National Broadband Network (NBN)
The NBN is a faster and more reliable broadband internet service. It uses fibre optic cable technology to deliver faster and more stable broadband internet. It will soon replace older copper networks in order to keep up with current technology and the increasingly complex demands of online Australia. This is through a major nationwide roll out process that’s expected to stretch until 2020.
The online demands of Australia are dramatically changing and increasing. This applies to individual users; to residential users and groups; and to business and corporate use. Only the NBN can address their speed, performance, and data needs with a more reliable connection. All other previous formats now fall short and are considered minimal when used on modern telecommunications and technologies.
The NBN is a wholesale service owned and operated by the Australian Federal Government. It is represented by the NBN Company, and is distributed nationally by retail service providers (RSP’s) to designated areas and regions across the country. They handle the application process to the final installation of the NBN in the subscriber’s premises. RSP’s are also responsible for customer service, billing, maintenance, tech support, and other direct subscribership services.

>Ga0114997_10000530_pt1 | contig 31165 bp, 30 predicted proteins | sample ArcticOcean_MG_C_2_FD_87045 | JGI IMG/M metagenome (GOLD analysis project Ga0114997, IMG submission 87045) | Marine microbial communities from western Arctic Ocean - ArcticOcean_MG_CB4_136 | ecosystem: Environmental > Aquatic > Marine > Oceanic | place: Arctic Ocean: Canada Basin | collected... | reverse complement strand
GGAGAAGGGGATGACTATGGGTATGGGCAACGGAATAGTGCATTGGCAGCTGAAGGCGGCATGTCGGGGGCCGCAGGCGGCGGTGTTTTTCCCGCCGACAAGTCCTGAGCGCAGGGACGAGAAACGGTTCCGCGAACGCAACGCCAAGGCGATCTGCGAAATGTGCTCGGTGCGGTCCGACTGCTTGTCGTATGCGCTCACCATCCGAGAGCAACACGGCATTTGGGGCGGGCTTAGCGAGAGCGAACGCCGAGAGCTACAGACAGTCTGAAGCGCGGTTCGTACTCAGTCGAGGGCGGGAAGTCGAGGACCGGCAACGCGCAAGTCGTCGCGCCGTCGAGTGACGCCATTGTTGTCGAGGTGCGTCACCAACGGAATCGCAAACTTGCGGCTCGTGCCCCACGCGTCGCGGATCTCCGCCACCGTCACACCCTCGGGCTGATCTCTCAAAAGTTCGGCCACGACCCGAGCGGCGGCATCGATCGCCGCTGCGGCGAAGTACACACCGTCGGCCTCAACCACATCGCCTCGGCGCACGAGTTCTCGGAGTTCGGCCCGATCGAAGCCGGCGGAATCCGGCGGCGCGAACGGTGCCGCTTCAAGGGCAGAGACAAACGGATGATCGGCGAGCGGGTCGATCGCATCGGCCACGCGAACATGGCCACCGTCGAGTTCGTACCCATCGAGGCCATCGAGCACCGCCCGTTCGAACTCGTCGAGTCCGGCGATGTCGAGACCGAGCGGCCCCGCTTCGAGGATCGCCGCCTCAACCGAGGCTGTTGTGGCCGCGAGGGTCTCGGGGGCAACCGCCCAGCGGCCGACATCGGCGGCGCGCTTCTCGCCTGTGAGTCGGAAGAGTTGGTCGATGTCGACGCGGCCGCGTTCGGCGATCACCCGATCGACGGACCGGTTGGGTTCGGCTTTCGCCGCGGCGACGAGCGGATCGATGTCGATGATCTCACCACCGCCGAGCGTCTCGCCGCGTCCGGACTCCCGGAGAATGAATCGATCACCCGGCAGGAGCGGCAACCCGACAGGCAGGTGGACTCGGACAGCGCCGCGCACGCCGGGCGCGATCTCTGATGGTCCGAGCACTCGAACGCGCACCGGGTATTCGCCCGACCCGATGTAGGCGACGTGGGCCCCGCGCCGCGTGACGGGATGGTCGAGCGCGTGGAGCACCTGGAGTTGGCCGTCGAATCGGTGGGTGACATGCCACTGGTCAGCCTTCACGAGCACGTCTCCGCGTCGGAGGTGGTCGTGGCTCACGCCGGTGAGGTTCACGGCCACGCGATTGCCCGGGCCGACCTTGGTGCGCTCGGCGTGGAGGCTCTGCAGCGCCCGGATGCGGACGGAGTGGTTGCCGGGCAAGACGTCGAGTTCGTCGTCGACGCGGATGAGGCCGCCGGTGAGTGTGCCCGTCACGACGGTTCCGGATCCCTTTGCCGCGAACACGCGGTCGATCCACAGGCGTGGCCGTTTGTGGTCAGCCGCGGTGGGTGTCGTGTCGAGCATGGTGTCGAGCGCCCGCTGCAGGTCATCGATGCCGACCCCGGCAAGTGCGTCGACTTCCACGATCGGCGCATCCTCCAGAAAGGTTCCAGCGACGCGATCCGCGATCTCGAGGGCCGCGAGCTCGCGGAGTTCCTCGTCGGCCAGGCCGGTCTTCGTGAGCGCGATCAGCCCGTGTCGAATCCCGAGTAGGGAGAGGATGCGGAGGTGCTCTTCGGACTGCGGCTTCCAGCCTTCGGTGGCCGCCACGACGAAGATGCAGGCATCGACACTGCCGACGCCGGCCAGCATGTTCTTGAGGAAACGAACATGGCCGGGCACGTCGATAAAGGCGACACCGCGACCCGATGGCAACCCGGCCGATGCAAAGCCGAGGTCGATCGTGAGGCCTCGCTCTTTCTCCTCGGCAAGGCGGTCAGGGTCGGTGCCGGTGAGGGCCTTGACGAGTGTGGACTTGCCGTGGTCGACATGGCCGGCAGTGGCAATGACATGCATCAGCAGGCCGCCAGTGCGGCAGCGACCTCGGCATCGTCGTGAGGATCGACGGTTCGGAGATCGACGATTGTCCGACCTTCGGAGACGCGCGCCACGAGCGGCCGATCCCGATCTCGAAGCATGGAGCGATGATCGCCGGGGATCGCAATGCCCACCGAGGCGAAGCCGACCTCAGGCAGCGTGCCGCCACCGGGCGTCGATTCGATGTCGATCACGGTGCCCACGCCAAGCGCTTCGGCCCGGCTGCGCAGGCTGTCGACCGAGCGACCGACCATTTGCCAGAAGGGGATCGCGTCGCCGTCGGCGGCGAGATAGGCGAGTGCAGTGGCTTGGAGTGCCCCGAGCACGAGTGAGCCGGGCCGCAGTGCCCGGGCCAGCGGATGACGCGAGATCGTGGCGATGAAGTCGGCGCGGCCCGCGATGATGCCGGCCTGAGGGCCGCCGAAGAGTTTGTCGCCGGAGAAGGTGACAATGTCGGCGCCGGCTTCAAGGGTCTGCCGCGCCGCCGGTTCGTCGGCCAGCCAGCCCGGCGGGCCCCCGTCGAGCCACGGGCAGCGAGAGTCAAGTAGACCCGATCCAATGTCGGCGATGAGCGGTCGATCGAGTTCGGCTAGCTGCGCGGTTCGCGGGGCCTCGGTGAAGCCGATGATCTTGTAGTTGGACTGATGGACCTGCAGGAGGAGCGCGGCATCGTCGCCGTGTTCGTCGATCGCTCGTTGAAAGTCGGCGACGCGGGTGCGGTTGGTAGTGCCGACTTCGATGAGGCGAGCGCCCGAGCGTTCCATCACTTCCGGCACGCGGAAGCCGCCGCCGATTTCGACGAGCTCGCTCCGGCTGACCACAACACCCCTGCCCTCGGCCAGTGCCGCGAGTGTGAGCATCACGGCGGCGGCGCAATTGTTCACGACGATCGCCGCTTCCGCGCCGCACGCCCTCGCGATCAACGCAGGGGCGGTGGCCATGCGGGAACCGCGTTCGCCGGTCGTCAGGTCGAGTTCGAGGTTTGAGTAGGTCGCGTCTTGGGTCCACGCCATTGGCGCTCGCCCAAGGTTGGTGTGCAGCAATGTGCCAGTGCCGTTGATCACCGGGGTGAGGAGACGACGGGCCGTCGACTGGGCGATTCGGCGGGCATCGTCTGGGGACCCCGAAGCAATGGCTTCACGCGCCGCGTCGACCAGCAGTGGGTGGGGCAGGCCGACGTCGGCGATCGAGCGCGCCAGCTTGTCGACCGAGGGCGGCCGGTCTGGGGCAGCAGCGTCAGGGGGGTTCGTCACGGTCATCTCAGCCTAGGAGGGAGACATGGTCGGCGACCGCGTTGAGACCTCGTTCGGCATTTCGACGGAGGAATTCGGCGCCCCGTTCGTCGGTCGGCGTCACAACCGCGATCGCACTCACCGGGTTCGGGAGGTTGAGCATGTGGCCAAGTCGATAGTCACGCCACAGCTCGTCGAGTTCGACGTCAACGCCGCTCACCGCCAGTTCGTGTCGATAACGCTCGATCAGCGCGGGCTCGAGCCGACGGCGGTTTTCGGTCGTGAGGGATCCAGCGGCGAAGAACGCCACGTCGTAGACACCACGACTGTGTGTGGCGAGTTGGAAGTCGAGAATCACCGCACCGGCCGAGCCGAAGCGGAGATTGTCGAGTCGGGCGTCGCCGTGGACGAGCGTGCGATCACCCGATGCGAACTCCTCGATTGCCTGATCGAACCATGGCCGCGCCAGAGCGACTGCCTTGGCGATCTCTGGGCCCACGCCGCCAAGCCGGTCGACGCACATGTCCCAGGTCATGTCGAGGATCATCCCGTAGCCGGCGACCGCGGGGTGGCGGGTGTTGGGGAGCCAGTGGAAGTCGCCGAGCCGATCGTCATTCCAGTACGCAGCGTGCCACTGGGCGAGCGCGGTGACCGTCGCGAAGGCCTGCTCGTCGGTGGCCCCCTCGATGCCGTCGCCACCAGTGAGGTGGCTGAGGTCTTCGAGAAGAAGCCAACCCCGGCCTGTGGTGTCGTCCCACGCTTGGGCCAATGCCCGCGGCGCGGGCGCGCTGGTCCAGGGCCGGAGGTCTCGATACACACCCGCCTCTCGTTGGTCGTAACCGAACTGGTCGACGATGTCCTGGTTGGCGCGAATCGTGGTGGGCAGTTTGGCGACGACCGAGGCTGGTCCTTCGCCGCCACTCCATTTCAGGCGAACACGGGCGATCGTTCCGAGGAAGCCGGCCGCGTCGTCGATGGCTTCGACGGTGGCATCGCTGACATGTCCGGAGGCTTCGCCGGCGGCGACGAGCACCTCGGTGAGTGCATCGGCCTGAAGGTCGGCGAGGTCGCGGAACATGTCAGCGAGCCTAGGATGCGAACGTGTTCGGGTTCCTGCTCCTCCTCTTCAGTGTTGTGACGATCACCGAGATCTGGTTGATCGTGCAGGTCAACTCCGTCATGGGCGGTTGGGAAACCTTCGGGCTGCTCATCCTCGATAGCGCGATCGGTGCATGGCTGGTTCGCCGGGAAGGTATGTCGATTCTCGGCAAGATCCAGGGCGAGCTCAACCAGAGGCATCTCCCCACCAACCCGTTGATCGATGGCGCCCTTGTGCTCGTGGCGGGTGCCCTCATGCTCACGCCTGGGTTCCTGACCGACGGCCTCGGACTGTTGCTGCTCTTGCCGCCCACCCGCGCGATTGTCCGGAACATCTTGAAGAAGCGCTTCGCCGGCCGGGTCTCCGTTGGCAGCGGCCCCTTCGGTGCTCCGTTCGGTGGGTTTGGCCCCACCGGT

Retailers offer the NBN as a plain unbundled service, or as a plan or bundle with accompanying devices and or services. Some of the most popular include Internet TV bundles, game consoles, tablets, mobile phones, and other inclusive offers. They come with different terms and conditions, as well as lower or discounted rates. They may also have or not have locked in contracts, and peak or off peak hours. These terms differ from retailer to retailer.
NBN Network Types
You can get the NBN in different formats. All of them are dependent on what the area status is, what available facilities are present, the current technology installed, and what is suitable for a specific area.
Fixed Wireless NBN: Available mostly in regional and rural areas, distributed via NBN wireless towers over distances that are not reachable by regular fibre cable connections.
Fibre to the node (FTTN): It uses an existing copper based network already available at the premises to bring the NBN connection from the outside, with the help of an NBN cabinet.
Fibre to the premises (FTTP): This is the most ideal NBN connection, wherein the connection is pure fibre all the way through, from the source connection point to the premises.
Hybrid Fibre Coaxial (HFC): An existing Cable TV or Pay TV network connection already exists and is used to connect to the NBN. There is an NBN device used here that needs a power source.
Fibre to the Building (FTTB): A multiple distribution NBN connection for buildings and communities. FTTB also uses a cabinet that serves as the distribution point for the individual premises in the property.
Satellite NBN: Available to distant and offshore areas unreachable by Fixed Wireless NBN. Satellites orbiting above the coverage area receive transmissions from ground stations and transmit them to satellite dish receivers at the subscriber’s premises.